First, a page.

In my Blog earlier today, I listed the books that I had received for Xmas presents this year. Since I've got a little while before Jeopardy and we've been having a lazy day at home today, I thought I'd go through the presents that my wife, Jo, received.
From Me -
His latest seemed quite interesting. At Home is a walk around his home, a Victorian parsonage in the UK. One day he considered how very little he knew about the ordinary things of life as found in his home.
He basically came up with the idea of journeying through his home, room by room, and writing a history of the world without leaving his home (personally, I think he was just too lazy to travel around the world. *wink*). In each room, he talks about aspects of history; in the bathroom, the history of hygiene; in the bedroom, the history of sex, death and sleep.
Based on how much Jo enjoyed the other Bryson books, I'm sure that he won't disappoint with this latest. I have rarely heard Jo laugh out loud while reading a book, but any of Bryson's books have had that effect upon her, so I'm hoping this will be the same.
Jo's Blog, you'll know about her interest in home design and things of that ilk. Each Christmas I try to find her a new book on the topic.
This year I saw a book that combined her interest in design with our love of books. What could be better?
Living With Books was written by Dominique Dupuis and Roland Beaufre.
The various chapters in the book provide an idea of the subject matter within:
- Collectors and their books (Obsessive and Discreet)
- Designers and their books (Functional and Architectural)
- Interior Designers and their books (Comfortable and Decorative)
- Writers and their books (Charming and Exuberant)
- Fashion Designers and their books (Stylish and Glamorous)
- Artists and their books (Unusual and Inspiring)
- Journalists and their books (International and Up-to-date)
Grand Houses and their books (Imposing and Authoritative)
There is nothing better in my mind than a home filled with books. To look at other peoples' ways of keeping their books is always interesting. (I think I might even read through this book at times.)
The books were written by Tove Jansson, a Swedish speaking Finnish writer. She is best known for her Moomin family stories.
The Moomins are a family of trolls who are white and round with big snouts and look somewhat like hippos. Jo gave me a list of the 8 stories that she had read as a child. Over the past two months I searched for the books and found them on the Indigo book website.
Comet in Moominland, which Jo says is like Armageddon, in which a comet is heading towards Earth. (Jo said the story was quite scary to her as a child.)
Finn Family Moomintroll - a shiny top hat is found which can turn anything and anyone to something else.
Moominpappa's Memoirs - Moominpappa shares stories of his youthful adventures and intrigues.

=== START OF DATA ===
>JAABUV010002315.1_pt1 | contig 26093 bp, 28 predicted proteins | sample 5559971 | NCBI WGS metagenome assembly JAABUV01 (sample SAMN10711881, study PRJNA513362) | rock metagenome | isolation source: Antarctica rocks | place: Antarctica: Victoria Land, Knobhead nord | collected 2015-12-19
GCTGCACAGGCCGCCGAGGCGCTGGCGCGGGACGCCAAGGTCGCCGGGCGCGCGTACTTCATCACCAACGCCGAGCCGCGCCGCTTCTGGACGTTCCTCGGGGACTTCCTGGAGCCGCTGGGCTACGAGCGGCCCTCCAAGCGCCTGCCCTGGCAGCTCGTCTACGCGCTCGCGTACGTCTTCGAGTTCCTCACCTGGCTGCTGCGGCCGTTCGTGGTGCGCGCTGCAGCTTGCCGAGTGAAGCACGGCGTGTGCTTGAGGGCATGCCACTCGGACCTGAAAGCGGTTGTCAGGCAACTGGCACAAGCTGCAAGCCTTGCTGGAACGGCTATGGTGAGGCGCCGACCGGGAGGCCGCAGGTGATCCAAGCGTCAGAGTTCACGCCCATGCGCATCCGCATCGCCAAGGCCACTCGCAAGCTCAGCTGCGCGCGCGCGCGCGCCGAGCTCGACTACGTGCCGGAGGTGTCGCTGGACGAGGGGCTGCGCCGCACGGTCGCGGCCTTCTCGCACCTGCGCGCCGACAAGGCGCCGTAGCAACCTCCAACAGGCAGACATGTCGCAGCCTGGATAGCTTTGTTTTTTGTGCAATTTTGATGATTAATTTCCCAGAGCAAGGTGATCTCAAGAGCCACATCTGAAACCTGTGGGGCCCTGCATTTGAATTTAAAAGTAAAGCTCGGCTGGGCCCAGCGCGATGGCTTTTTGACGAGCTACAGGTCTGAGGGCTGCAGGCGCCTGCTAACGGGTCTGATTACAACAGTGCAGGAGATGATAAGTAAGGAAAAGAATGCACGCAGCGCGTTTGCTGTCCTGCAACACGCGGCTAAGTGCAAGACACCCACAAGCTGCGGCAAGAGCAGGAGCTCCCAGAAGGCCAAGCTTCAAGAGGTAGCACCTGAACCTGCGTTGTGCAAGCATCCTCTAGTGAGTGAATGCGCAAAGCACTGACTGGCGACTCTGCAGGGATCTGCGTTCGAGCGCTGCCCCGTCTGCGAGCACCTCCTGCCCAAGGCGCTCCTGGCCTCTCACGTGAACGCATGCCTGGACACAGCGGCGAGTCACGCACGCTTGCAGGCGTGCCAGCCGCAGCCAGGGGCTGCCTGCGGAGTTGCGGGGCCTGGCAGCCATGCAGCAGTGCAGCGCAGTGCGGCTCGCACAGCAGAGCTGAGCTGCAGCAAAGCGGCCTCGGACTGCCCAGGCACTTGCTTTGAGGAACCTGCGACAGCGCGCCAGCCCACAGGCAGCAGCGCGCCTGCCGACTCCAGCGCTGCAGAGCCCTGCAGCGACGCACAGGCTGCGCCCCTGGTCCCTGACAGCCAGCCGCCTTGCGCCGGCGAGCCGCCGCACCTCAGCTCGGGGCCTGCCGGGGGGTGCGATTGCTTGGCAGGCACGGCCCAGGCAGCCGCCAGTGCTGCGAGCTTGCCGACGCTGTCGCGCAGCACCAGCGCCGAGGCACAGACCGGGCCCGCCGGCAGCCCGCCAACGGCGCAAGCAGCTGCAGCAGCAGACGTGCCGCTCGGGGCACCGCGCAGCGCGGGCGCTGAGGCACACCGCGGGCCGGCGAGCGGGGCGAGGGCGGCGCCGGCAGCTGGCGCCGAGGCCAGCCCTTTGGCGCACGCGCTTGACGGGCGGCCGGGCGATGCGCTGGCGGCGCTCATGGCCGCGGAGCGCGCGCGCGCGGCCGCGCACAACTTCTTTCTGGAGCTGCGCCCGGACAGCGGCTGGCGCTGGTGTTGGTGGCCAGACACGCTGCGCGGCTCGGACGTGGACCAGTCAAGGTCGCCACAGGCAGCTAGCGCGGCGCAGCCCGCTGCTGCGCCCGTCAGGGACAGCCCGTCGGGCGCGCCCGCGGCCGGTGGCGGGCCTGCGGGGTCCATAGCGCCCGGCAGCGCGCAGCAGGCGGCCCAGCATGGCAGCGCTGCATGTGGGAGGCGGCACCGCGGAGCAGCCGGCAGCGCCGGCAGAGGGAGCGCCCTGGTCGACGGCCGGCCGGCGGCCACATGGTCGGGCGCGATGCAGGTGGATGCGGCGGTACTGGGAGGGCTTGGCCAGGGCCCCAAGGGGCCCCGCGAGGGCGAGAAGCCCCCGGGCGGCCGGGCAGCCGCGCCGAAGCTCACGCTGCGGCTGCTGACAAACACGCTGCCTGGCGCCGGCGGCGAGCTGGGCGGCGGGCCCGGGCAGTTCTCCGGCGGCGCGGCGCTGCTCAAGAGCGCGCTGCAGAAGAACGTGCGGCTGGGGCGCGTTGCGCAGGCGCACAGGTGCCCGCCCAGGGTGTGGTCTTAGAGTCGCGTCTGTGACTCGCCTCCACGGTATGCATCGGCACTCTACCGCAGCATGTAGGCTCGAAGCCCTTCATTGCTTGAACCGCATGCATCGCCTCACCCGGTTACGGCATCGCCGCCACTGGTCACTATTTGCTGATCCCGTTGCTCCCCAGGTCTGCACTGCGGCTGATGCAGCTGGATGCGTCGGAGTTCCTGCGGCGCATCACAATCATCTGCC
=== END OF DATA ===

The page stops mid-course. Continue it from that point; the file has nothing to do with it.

Moominsummer Madness - the Moomins are flooded from their home and live in a floating cave like house.
Tales from Moominvalley - 9 funny stories about other residents of Moominvalley.
Moominland Winter - Moomintroll wakes up early from winter hibernation.
Moominpapa at Sea - The Moomins spend the summer in a lighthouse on a tiny island for a change of scenery.
Moominvalley in November - the Moomins get a visit from Snufkin, Fillyjonk, the Hemulen, Grandpa Grumble and Toft, but where are the Moomins?
(Maybe I'll read the stories to Jo at night to help her sleep)
A Book from Sue and Rob
Born Maurice Mickelwhite, the story describes his journey from London's poverty stricken Elephant & Castle where he was born with rickets, to the glitz and glamour of Hollywood.
He has had a celebrated acting career spanning over 5 decades, with roles that have earned him two Oscars and a knighthood.
In the book he tells of life in Hollywood, recalls his many films, the stars of Hollywood and many off-screen moments.
In my mind he's a great actor, but one who doesn't mind getting down and dirty with a role and also a fellow who doesn't mind the odd bit of fluff to go with his detailed resume. Consider 1987 where he starred in George Axelrod's The Fourth Protocol, The Whistle Blower and Surrender, but also found the time to act in Jaws, The Revenge ( a classic.. just kidding of course). Mind you, the money he made for that paid for a new home for his mom. :0)
At any rate, with such a long career as his, the book must be filled with great stories about his life and should be an excellent read.
From Jenn and Eric -
What I understand the book to be, from reading the blurb on the cover, talking about with Jo and also with Jenn is that it deals with that moment in business or social behaviour when an idea or trend crosses some threshold and becomes a raging inferno; as Jo said, for example, when a restaurant moves from being just a restaurant to being the place you have to be at. Why does one restaurant in an area basically just survive when another for whatever reason is a popular hangout for everyone? It's the tipping point!
As the blurb states, 'just as a single sick person can start an epidemic of the flu, so too can a small but precisely targeted push cause a fashion trend, the popularity of a new product, or a drop in the crime rate.
As I talked about the book with Jo, it brought back remembrances of courses she took at university, so I'm sure she will enjoy checking it out.